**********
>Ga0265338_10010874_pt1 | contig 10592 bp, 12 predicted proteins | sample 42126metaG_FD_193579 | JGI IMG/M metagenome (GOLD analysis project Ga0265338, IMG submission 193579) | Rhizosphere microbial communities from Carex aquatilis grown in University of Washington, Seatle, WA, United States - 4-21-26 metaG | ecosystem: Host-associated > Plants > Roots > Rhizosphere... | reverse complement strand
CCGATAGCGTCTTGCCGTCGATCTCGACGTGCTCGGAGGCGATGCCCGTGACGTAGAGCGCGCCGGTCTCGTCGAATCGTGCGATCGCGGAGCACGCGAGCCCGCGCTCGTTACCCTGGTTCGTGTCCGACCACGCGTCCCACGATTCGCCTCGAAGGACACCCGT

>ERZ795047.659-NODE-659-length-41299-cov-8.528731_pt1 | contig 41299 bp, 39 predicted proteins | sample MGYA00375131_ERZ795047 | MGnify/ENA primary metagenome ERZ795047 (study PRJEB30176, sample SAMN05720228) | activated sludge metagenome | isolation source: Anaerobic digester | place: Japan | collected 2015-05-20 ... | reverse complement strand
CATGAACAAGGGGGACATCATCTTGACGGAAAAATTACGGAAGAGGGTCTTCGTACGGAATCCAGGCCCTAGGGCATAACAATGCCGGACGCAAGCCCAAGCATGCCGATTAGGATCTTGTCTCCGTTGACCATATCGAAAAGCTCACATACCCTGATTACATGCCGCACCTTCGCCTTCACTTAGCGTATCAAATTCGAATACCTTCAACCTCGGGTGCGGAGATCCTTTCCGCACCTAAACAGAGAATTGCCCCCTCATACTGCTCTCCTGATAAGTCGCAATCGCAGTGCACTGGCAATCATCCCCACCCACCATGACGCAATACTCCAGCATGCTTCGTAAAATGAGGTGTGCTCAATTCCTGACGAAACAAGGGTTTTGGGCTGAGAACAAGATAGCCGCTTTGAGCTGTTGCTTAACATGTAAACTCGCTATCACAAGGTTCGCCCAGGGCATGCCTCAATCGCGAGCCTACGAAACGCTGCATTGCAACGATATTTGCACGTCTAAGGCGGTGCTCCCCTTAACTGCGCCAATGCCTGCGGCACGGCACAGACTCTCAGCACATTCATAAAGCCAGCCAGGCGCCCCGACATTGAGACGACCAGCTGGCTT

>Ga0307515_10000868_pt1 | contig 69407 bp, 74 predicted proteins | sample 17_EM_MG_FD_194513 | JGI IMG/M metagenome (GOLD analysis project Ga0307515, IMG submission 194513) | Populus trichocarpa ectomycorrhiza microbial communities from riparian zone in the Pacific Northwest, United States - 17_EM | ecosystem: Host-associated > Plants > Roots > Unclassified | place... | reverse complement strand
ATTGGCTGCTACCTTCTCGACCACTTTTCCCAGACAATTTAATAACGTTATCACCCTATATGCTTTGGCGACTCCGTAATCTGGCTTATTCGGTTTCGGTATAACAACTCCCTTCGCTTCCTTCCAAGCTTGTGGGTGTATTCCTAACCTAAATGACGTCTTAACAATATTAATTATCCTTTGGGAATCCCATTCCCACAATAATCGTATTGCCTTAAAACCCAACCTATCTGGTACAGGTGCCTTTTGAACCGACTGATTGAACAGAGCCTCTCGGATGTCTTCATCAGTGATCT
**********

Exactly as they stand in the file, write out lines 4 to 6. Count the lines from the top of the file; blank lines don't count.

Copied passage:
CATGAACAAGGGGGACATCATCTTGACGGAAAAATTACGGAAGAGGGTCTTCGTACGGAATCCAGGCCCTAGGGCATAACAATGCCGGACGCAAGCCCAAGCATGCCGATTAGGATCTTGTCTCCGTTGACCATATCGAAAAGCTCACATACCCTGATTACATGCCGCACCTTCGCCTTCACTTAGCGTATCAAATTCGAATACCTTCAACCTCGGGTGCGGAGATCCTTTCCGCACCTAAACAGAGAATTGCCCCCTCATACTGCTCTCCTGATAAGTCGCAATCGCAGTGCACTGGCAATCATCCCCACCCACCATGACGCAATACTCCAGCATGCTTCGTAAAATGAGGTGTGCTCAATTCCTGACGAAACAAGGGTTTTGGGCTGAGAACAAGATAGCCGCTTTGAGCTGTTGCTTAACATGTAAACTCGCTATCACAAGGTTCGCCCAGGGCATGCCTCAATCGCGAGCCTACGAAACGCTGCATTGCAACGATATTTGCACGTCTAAGGCGGTGCTCCCCTTAACTGCGCCAATGCCTGCGGCACGGCACAGACTCTCAGCACATTCATAAAGCCAGCCAGGCGCCCCGACATTGAGACGACCAGCTGGCTT

>Ga0307515_10000868_pt1 | contig 69407 bp, 74 predicted proteins | sample 17_EM_MG_FD_194513 | JGI IMG/M metagenome (GOLD analysis project Ga0307515, IMG submission 194513) | Populus trichocarpa ectomycorrhiza microbial communities from riparian zone in the Pacific Northwest, United States - 17_EM | ecosystem: Host-associated > Plants > Roots > Unclassified | place... | reverse complement strand
ATTGGCTGCTACCTTCTCGACCACTTTTCCCAGACAATTTAATAACGTTATCACCCTATATGCTTTGGCGACTCCGTAATCTGGCTTATTCGGTTTCGGTATAACAACTCCCTTCGCTTCCTTCCAAGCTTGTGGGTGTATTCCTAACCTAAATGACGTCTTAACAATATTAATTATCCTTTGGGAATCCCATTCCCACAATAATCGTATTGCCTTAAAACCCAACCTATCTGGTACAGGTGCCTTTTGAACCGACTGATTGAACAGAGCCTCTCGGATGTCTTCATCAGTGATCT